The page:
LEOPOLDmGerman, Dutch, English, Czech, Slovak, Slovene, Polish Derived from the Germanic elements leud "people" and bald "bold". The spelling was altered due to association with Latin leo "lion". This name was common among German royalty, first with the Babenbergs and then the Habsburgs. Saint Leopold was a 12th-century Babenberg margrave of Austria, who is now considered the patron of that country. It was also borne by two Habsburg Holy Roman emperors, as well as three kings of Belgium. Since the 19th century this name has been occasionally used in England, originally in honour of Queen Victoria's uncle, a king of Belgium, after whom she named one of her sons. It was later used by James Joyce for the main character, Leopold Bloom, in his novel Ulysses (1922).
LUDGERmGerman From the Germanic name Leudagar, which was derived from the elements leud "people" and ger "spear". Saint Ludger was an 8th-century Frisian Benedictine bishop who founded a monastery at Munster.
LUDIVINEfFrench Possibly from a feminine form of LEUTWIN. It was popularized in the 1970s by a character from the television miniseries Les Gens de Mogador.
ĽUDOVÍTmSlovak Means "master of the people" from the Slavic elements lyudu "people" and vit "master, lord".
LUTHERmEnglish From a German surname, itself from the Germanic given name LEUTHAR. The surname was borne by Martin Luther, a 16th-century monk and theologian, who started the Protestant Reformation by nailing his famous 95 theses to a church door. It has since been used as a given name in his honour, especially among Protestants. A notable bearer from the modern era was the American civil rights leader Martin Luther King (1929-1968).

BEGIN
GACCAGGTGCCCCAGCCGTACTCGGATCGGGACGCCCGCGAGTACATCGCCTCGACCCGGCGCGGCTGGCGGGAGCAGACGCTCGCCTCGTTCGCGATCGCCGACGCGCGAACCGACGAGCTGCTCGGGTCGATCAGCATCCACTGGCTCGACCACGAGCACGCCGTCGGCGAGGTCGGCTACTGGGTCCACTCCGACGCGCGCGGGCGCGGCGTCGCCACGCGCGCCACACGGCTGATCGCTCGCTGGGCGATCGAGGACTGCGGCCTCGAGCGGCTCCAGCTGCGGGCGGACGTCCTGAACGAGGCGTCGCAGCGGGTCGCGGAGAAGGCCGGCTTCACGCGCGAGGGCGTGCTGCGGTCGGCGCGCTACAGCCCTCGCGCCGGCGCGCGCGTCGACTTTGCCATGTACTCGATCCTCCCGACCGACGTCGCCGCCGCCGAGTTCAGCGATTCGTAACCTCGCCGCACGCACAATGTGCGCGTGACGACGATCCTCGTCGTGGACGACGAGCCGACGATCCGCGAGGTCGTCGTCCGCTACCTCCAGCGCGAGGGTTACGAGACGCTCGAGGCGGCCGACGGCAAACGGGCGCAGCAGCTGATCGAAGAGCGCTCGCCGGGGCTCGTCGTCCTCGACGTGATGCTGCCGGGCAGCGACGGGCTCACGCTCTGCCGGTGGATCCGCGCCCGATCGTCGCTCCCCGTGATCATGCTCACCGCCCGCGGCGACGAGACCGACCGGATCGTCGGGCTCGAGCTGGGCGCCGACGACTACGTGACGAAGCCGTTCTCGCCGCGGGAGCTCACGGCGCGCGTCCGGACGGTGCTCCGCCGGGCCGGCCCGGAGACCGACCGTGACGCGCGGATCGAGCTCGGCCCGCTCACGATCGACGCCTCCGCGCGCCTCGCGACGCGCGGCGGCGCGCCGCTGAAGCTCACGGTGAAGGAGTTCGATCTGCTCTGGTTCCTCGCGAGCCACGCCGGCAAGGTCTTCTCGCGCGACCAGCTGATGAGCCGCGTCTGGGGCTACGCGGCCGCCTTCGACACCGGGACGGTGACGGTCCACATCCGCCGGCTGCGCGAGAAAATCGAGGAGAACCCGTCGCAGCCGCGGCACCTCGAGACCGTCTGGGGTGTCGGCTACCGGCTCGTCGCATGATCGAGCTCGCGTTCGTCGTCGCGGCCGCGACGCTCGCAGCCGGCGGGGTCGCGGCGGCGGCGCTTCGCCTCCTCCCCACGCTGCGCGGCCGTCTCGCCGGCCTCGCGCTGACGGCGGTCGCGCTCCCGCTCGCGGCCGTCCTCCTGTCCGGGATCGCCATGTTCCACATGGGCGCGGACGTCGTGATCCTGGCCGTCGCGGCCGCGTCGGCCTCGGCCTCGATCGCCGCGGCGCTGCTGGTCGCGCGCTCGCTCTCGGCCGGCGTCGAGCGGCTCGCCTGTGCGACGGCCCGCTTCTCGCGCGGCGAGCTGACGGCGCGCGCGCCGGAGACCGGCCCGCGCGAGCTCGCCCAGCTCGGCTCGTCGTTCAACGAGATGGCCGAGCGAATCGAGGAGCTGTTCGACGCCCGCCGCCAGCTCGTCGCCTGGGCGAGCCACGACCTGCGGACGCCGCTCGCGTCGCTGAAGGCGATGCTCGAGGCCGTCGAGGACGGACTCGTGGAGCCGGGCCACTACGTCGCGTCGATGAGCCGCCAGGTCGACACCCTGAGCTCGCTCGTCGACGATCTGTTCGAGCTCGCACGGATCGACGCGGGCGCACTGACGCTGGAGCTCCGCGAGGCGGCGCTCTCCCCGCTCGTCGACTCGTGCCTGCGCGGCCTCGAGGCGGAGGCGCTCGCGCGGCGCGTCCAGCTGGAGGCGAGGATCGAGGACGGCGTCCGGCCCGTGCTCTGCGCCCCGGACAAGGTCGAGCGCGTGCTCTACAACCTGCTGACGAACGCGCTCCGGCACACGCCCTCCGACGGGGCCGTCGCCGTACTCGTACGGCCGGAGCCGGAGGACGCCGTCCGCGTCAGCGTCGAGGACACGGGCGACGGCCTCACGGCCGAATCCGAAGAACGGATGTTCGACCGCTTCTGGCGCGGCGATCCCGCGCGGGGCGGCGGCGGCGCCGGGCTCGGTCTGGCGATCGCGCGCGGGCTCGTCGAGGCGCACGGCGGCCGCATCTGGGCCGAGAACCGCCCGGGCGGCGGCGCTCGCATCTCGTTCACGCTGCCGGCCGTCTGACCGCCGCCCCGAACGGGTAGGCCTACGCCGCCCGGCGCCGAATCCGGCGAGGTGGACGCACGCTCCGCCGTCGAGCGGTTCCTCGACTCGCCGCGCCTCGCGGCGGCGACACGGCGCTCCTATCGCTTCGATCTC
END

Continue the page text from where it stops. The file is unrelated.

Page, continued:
MIN-SUm & fKorean From Sino-Korean 民 (min) meaning "people, citizens" or 旼 (min) meaning "gentle, affable" combined with 秀 (su) meaning "luxuriant, beautiful, elegant, outstanding" or 洙 (su), which refers to a river in China. Other hanja combinations are possible.
NICHOLASmEnglish From the Greek name Νικόλαος (Nikolaos) meaning "victory of the people", derived from Greek νίκη (nike) meaning "victory" and λαός (laos) meaning "people". Saint Nicholas was a 4th-century bishop from Anatolia who, according to legend, saved the daughters of a poor man from lives of prostitution. He is the patron saint of children, sailors and merchants, as well as Greece and Russia. He formed the basis for the figure known as Santa Claus (created in the 19th century from Dutch Sinterklaas), the bringer of Christmas presents.... [more]
NICOLEfFrench, English, Dutch, German French feminine form of NICHOLAS, commonly used in the English-speaking world since the middle of the 20th century. A famous bearer is American-Australian actress Nicole Kidman (1967-).
THEOBALDmEnglish (Rare), Ancient Germanic Means "bold people", derived from the Germanic elements theud "people" and bald "bold". The Normans brought the name to England, where it joined an existing Old English cognate. The medieval forms Tibald and Tebald were commonly Latinized as Theobaldus. It was rare by the 20th century.
THEODORICmHistory From a Germanic name meaning "ruler of the people", derived from the elements theud "people" and ric "ruler". It was notably borne by Theodoric the Great, a 6th-century king of the Ostrogoths who eventually became the ruler of Italy. By Theodoric's time the Ostrogoths were partially Romanized and his name was regularly recorded as Theodoricus. The Gothic original may have been Þiudreiks.
TILOmGerman From Tielo, a Low German diminutive of names that began with Diet (for example DIETRICH), from the Germanic element theud meaning "people". Saint Tillo was a 7th-century man of Saxony who was kidnapped and brought to the Low Countries by raiders. After his release he became a Benedictine monk and did missionary work in France.